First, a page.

Title: The Dark Lake
Author: Sarah Bailey
Published: June 1st 2017
Publisher: Allen & Unwin
Genres: Fiction, Australian, Crime, Mystery
Rating: 5 stars
In a suspense thriller to rival Paula Hawkins and Tana French, a detective with secrets of her own hunts the killer of a woman who was the glamorous star of their high school.
Rose was lit by the sun, her beautiful face giving nothing away. Even back then, she was a mystery that I wanted to solve.
The lead homicide investigator in a rural town, Detective Sergeant Gemma Woodstock is deeply unnerved when a high school classmate is found strangled, her body floating in a lake. And not just any classmate, but Rosalind Ryan, whose beauty and inscrutability exerted a magnetic pull on Smithson High School, first during Rosalind’s student years and then again when she returned to teach drama.
As much as Rosalind’s life was a mystery to Gemma when they were students together, her death presents even more of a puzzle. What made Rosalind quit her teaching job in Sydney and return to her hometown? Why did she live in a small, run-down apartment when her father was one of the town’s richest men? And despite her many admirers, did anyone in the town truly know her?
Rosalind’s enigmas frustrate and obsess Gemma, who has her own dangerous secrets—an affair with her colleague and past tragedies that may not stay in the past.
Sarah Bailey makes a dramatic entry into the Australian crime fiction genre, with her debut novel, The Dark Lake. I was impressed by the amount of positive endorsement this book has received and encouraged my resolve to select The Dark Lake to read.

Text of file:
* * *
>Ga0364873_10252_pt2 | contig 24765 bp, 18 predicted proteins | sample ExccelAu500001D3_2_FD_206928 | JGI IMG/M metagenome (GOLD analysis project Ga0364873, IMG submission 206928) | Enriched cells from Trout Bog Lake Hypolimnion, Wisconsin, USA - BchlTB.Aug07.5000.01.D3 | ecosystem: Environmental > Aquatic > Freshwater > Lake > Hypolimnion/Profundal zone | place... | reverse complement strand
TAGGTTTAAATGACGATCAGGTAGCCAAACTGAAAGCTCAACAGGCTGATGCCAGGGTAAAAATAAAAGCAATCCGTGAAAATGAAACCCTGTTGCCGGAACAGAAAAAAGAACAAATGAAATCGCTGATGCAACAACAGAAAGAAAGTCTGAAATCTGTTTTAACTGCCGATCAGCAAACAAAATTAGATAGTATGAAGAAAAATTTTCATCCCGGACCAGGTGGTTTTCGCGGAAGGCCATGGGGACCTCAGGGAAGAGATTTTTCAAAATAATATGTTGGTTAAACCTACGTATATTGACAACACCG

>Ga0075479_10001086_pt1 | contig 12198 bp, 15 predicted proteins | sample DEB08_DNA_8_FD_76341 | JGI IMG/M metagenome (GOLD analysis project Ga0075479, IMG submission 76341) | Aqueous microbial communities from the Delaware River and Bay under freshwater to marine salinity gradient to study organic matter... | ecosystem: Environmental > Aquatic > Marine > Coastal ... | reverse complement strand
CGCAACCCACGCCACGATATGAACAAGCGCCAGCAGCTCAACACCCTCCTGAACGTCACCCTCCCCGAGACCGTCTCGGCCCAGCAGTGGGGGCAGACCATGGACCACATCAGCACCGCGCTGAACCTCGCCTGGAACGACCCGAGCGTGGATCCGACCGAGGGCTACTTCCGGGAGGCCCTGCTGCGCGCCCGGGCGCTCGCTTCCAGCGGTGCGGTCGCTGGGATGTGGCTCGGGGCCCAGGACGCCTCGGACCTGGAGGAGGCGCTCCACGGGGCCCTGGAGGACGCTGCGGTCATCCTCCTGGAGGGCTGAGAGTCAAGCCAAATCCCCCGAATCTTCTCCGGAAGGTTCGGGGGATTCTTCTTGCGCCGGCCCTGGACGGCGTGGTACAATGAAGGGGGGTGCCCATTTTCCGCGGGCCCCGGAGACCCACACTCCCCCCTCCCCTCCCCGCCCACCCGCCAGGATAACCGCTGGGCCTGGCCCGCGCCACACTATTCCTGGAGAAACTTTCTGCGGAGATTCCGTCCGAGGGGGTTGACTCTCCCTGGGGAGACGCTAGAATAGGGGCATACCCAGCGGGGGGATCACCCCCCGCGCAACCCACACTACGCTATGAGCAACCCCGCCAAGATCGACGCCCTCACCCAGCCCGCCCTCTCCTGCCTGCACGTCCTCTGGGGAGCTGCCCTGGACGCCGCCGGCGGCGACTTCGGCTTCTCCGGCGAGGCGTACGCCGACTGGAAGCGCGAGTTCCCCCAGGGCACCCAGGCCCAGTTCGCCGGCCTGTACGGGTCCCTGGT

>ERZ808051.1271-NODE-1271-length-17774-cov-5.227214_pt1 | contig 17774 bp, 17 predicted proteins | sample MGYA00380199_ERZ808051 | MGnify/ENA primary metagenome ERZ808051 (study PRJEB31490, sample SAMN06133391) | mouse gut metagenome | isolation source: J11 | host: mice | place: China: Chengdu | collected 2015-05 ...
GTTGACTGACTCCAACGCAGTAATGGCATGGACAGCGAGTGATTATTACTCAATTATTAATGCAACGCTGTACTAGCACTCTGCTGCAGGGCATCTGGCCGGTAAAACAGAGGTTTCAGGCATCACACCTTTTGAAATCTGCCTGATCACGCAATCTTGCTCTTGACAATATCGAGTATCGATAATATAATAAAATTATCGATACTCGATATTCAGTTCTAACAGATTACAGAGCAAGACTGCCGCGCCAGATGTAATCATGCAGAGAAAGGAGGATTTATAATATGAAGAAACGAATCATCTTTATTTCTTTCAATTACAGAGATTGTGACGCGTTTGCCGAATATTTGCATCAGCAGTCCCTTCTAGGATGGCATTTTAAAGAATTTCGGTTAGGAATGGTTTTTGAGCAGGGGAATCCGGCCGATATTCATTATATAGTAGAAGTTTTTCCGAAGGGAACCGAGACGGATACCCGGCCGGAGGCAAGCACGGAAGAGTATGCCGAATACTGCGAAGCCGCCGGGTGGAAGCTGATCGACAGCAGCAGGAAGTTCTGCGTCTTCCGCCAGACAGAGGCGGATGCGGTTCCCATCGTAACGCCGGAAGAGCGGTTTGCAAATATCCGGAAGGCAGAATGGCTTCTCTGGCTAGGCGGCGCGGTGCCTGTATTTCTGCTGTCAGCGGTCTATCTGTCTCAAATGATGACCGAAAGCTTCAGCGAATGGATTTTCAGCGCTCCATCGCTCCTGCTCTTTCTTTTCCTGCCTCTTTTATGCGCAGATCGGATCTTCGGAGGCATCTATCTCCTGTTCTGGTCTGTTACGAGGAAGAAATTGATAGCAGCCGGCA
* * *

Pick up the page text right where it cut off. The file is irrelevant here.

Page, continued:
In the sleepy country town of Smithson not a great deal happens. When local teacher Rosalind Ryan is found dead floating in the waters of a local lake, surrounded by red roses, tensions in the small town run high. It is up to Smithson’s rising star and local, Detective Sergeant Gemma Woodstock to help solve this tragic murder case. Problem is, Gemma is trying her hardest to withhold a pertinent secret in connection to this case. Gemma and Rosalind have a dubious high school history together. The resulting investigation into this revered local teacher’s death opens up a pandora’s box of secrets not only related to the victim but the town itself and residents of Smithson. It is up to Detective Gemma Woodstock to reveal the truth behind the murder at the lake while keeping her personal life in check at the same time.
If you are looking for quality Australian crime fiction that will hypnotize you from the start to finish, then The Dark Lake would be an ideal choice. I was enthralled by the central murder mystery, captivated by the characters and taken aback by the rich Australian based setting. In addition, what Bailey excels in is her portrayal of the police work involved in murder case. The level of detail and descriptions related to the nitty gritty of a murder investigation was fine tuned and really made this crime novel stand out from the crowd.